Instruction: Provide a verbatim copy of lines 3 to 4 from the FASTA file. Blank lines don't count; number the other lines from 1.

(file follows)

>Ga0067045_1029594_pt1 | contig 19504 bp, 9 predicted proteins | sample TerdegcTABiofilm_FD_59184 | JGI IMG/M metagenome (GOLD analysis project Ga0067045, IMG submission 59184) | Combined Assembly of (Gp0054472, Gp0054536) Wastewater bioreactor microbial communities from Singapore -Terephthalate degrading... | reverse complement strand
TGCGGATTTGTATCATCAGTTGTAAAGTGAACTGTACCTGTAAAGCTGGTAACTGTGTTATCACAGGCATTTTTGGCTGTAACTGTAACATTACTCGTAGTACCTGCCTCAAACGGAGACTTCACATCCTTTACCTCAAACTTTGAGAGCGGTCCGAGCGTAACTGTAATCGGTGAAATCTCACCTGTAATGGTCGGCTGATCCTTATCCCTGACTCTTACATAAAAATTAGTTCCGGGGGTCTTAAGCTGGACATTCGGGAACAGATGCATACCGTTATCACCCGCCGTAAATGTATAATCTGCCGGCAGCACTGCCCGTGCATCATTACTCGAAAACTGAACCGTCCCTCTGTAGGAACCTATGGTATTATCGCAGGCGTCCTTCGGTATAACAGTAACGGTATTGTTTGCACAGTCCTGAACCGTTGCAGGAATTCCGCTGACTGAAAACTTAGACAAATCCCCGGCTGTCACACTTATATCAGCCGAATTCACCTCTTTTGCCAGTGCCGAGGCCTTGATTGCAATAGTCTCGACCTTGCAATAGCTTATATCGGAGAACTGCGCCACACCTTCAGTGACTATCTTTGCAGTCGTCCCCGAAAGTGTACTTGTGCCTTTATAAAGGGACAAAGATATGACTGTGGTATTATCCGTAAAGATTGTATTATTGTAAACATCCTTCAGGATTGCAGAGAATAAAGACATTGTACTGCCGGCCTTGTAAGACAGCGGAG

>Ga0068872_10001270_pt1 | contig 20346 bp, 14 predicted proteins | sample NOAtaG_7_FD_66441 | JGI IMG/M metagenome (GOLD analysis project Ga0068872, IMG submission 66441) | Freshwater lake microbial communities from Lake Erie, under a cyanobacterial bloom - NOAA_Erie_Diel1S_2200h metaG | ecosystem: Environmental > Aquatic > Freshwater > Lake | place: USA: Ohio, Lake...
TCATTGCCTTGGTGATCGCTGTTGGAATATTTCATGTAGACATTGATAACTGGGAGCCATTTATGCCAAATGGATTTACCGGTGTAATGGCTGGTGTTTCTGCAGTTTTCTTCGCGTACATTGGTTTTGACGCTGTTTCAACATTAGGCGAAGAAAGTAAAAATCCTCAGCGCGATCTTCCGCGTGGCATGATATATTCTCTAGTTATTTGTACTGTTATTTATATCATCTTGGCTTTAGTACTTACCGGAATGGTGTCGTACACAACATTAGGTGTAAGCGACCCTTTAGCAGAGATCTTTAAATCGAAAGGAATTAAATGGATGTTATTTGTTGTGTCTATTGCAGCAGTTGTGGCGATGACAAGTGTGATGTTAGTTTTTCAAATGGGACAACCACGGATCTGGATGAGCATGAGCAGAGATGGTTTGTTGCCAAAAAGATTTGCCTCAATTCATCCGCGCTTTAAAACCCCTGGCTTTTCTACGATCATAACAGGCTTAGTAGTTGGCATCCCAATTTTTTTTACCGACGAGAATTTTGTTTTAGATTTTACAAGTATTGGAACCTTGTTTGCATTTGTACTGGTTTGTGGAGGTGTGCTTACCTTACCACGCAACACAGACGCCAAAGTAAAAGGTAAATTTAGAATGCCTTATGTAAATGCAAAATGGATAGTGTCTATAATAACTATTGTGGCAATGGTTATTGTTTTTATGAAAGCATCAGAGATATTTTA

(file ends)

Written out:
>Ga0068872_10001270_pt1 | contig 20346 bp, 14 predicted proteins | sample NOAtaG_7_FD_66441 | JGI IMG/M metagenome (GOLD analysis project Ga0068872, IMG submission 66441) | Freshwater lake microbial communities from Lake Erie, under a cyanobacterial bloom - NOAA_Erie_Diel1S_2200h metaG | ecosystem: Environmental > Aquatic > Freshwater > Lake | place: USA: Ohio, Lake...
TCATTGCCTTGGTGATCGCTGTTGGAATATTTCATGTAGACATTGATAACTGGGAGCCATTTATGCCAAATGGATTTACCGGTGTAATGGCTGGTGTTTCTGCAGTTTTCTTCGCGTACATTGGTTTTGACGCTGTTTCAACATTAGGCGAAGAAAGTAAAAATCCTCAGCGCGATCTTCCGCGTGGCATGATATATTCTCTAGTTATTTGTACTGTTATTTATATCATCTTGGCTTTAGTACTTACCGGAATGGTGTCGTACACAACATTAGGTGTAAGCGACCCTTTAGCAGAGATCTTTAAATCGAAAGGAATTAAATGGATGTTATTTGTTGTGTCTATTGCAGCAGTTGTGGCGATGACAAGTGTGATGTTAGTTTTTCAAATGGGACAACCACGGATCTGGATGAGCATGAGCAGAGATGGTTTGTTGCCAAAAAGATTTGCCTCAATTCATCCGCGCTTTAAAACCCCTGGCTTTTCTACGATCATAACAGGCTTAGTAGTTGGCATCCCAATTTTTTTTACCGACGAGAATTTTGTTTTAGATTTTACAAGTATTGGAACCTTGTTTGCATTTGTACTGGTTTGTGGAGGTGTGCTTACCTTACCACGCAACACAGACGCCAAAGTAAAAGGTAAATTTAGAATGCCTTATGTAAATGCAAAATGGATAGTGTCTATAATAACTATTGTGGCAATGGTTATTGTTTTTATGAAAGCATCAGAGATATTTTA